Annual Parliamentary Hearing 

– As delivered –

Statement by H.E. Mr. Miroslav Lajčák, President of the 72nd Session of the UN General Assembly, at Annual Parliamentary Hearing: Towards a global compact for safe, orderly and regular migration: A parliamentary perspective



Thank you very much. Good morning, excellencies, distinguished parliamentarians, ladies and gentlemen,

Welcome to New York; welcome to the United Nations.

It is a pleasure to address the 2018 Annual Parliamentary Hearing.

I want to thank the President of the Interparliamentary Union, Gabriela Cuevas Barron, as well as Secretary-General Martin Chungong, for their work in bringing us all here.

The United Nations General Assembly and IPU have many things in common. They both work to promote peace, through dialogue and mediation. They both speak up for human rights. They both advocate for sustainable, inclusive development. And, they will both play a crucial role in forging the first global response to migration.

That is why I am delighted that we are dedicating this year’s hearing to the global compact for safe, orderly and regular migration.

And I want to make three main points, to frame your discussions.

First, I want to stress that we need a Global Compact to come from this process.

I am sure that many of you agree. And, I am sure that there are some of you with reservations, or concerns.

But, either way, there is one thing we are can all agree on: which is that migration is a reality and it’s here to stay. It is not going anywhere. It is not a feature of this generation, or this era. Rather, it is a fact of life.

We do not have the choice to accept or reject migration. Because it is there.

The only choice we have is what to do about it – to deny this fact, or to take action, to plan ahead, to put a system in place and to respond to a global phenomenon with global action.

Because we have already tried to do it alone. Up until today, our response to migration has been limited to national, ad hoc approaches.

If this had been working, all UN Member States would not have gathered here, in September 2016, to call for another way. If this had been working, we would not be in a process of intergovernmental negotiations on a new, global framework. And if this had been working, we would be not discussing this topic, today.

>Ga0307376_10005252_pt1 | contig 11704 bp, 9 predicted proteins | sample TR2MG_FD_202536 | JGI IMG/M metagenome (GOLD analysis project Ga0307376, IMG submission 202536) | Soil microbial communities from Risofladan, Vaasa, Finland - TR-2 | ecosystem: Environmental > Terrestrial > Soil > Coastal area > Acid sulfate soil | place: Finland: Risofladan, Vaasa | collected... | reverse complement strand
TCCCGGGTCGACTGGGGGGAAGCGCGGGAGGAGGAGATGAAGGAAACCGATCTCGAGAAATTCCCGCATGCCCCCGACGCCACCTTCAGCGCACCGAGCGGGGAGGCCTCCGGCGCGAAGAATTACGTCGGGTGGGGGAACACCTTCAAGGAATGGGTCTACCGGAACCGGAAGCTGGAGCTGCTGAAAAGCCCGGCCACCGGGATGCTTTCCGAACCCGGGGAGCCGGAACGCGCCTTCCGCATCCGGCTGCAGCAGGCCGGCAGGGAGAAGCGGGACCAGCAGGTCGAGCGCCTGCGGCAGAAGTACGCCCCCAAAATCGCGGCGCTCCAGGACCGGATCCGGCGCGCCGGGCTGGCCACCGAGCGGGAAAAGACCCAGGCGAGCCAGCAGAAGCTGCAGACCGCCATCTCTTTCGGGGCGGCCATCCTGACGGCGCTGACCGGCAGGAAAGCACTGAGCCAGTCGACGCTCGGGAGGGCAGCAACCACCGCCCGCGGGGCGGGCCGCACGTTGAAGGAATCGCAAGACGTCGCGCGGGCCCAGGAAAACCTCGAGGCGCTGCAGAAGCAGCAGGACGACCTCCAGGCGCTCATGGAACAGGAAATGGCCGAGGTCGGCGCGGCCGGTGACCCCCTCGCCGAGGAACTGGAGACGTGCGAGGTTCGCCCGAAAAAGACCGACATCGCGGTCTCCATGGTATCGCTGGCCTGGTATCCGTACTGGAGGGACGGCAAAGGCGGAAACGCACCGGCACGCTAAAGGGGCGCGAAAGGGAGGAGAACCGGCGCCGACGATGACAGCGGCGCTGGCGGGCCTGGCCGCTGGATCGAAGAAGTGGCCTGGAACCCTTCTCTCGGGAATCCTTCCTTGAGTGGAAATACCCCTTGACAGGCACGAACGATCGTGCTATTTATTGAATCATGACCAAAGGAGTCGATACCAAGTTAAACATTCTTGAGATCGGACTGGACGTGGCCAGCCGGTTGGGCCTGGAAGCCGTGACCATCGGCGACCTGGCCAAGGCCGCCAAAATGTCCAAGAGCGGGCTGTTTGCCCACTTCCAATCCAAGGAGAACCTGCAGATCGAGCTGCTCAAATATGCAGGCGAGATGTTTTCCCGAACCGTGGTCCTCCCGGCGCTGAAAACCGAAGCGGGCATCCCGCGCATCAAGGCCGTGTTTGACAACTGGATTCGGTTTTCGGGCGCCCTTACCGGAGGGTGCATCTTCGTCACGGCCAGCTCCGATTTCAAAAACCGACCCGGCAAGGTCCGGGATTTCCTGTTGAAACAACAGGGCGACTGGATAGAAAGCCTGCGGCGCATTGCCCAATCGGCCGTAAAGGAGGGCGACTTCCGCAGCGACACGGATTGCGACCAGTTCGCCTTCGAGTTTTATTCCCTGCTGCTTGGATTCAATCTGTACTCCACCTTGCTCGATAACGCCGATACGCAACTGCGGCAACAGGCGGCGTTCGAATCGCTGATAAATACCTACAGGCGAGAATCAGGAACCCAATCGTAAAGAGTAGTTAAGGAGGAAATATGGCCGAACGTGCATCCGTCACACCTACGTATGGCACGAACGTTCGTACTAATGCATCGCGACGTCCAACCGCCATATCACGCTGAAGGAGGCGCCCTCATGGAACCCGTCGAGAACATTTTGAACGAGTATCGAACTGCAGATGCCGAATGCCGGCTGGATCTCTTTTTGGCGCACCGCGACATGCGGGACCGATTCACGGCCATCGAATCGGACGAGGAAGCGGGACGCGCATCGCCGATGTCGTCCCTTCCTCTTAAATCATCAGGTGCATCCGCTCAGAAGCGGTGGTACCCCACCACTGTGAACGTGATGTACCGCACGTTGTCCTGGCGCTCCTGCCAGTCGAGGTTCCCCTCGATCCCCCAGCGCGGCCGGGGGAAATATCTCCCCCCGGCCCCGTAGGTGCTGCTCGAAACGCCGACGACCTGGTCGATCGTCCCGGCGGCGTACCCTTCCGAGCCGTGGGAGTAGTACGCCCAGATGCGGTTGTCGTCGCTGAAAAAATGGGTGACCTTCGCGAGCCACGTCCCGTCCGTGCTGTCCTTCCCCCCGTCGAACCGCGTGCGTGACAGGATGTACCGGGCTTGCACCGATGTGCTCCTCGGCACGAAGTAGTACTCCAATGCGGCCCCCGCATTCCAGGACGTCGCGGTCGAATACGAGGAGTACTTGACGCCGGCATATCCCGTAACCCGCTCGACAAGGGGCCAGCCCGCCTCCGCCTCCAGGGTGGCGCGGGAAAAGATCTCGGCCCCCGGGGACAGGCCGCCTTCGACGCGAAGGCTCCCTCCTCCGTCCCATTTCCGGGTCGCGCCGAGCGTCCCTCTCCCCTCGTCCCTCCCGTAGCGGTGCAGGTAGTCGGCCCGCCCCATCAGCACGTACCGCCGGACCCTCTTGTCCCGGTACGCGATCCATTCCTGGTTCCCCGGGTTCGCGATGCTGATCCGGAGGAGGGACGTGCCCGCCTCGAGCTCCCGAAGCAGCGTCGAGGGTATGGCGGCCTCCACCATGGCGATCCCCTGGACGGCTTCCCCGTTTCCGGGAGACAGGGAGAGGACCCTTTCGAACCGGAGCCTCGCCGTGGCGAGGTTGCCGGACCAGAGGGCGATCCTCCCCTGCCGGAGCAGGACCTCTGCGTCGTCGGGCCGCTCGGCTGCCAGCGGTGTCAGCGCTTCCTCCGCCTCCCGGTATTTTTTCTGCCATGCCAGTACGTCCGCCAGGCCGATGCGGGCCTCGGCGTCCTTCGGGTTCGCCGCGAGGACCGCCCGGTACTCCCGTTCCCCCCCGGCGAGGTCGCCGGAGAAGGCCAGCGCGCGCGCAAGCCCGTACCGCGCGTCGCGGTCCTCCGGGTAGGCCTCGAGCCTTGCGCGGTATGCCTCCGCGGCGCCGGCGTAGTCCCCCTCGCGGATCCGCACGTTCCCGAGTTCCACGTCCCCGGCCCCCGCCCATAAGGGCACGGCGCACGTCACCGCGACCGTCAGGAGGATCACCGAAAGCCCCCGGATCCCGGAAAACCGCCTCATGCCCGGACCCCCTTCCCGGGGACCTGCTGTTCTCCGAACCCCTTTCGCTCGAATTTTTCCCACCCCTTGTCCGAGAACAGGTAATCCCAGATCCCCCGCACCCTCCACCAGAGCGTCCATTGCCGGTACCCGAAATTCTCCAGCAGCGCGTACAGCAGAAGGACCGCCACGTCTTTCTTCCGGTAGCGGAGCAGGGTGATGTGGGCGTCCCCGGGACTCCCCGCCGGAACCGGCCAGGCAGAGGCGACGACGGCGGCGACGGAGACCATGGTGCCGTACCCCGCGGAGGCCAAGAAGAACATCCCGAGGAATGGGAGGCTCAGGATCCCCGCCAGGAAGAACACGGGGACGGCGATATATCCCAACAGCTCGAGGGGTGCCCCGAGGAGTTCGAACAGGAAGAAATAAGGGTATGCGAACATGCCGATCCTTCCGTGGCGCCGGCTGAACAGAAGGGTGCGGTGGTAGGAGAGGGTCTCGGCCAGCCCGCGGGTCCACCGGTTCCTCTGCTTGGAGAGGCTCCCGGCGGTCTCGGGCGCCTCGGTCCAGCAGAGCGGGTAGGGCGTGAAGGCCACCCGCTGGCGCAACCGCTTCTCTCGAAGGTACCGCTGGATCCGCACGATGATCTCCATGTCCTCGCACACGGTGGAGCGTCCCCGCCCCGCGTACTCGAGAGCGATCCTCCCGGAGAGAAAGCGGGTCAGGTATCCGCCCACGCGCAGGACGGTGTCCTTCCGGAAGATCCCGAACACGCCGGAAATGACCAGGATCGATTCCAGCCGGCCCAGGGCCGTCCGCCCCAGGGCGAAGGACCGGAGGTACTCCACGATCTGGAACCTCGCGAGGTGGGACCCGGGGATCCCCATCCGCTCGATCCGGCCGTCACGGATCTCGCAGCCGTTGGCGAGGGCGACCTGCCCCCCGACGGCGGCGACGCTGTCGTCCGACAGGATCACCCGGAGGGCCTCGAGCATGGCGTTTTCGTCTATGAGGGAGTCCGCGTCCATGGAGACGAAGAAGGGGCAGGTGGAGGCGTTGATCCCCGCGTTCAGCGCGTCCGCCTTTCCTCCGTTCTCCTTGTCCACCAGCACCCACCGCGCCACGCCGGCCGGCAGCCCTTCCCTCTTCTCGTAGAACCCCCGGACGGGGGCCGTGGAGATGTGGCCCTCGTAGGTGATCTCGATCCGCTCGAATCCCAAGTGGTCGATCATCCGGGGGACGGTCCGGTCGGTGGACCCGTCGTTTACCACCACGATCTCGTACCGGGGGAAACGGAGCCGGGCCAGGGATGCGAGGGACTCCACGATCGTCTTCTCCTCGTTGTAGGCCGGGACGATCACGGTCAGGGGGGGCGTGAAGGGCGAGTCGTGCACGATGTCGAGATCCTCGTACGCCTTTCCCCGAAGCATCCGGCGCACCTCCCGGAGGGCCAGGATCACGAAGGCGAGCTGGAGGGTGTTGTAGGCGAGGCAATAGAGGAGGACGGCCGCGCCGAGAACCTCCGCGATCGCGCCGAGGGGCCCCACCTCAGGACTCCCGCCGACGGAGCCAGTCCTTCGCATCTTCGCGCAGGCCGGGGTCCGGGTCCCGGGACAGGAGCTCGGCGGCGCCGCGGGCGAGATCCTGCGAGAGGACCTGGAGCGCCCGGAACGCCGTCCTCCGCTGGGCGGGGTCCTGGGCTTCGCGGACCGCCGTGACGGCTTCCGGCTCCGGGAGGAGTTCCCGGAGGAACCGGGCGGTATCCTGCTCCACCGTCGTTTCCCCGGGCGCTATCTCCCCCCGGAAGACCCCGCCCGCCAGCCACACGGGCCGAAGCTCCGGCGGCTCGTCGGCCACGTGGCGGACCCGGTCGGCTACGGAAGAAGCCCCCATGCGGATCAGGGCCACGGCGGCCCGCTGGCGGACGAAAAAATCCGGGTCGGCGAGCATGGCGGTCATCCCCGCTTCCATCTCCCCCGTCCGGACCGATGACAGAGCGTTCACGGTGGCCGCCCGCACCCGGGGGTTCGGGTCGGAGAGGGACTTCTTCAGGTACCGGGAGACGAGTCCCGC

But Member States did meet, in September 2016. They did call for another way. They did, this week, begin negotiations. And we are here, today, to talk about how parliamentarians can play a role in the process to adopt a Global Compact.

Which brings me to my second point, on the crucial role for parliamentarians

Because, they can bring the perspectives and views of the people they represent to our work in New York.

It is no secret that we need a stronger link between the United Nations and the people it is working for. This building cannot become a bubble. We cannot only discuss ideas, without considering realities. We cannot talk about the theories, and ignore the practices. We cannot lose touch with what matters to those who are not sitting in these halls.

And so, we need to keep a strong focus on people. We need to bring experiences, and perspectives, from around the world to our discussions, here. And we need to ensure that what we do, inside these walls, can have an impact outside them.

And this is particularly true for migration. I have said from the beginning: the process to adopt the Global Compact cannot be an academic exercise. It cannot turn into a talking shop. It cannot lead to a framework that works only on paper. Instead, we must strive for a Compact that is pragmatic. One that is effective. And one that can be realised, on the ground.

And that is why you – the parliamentarians – will play such an important role.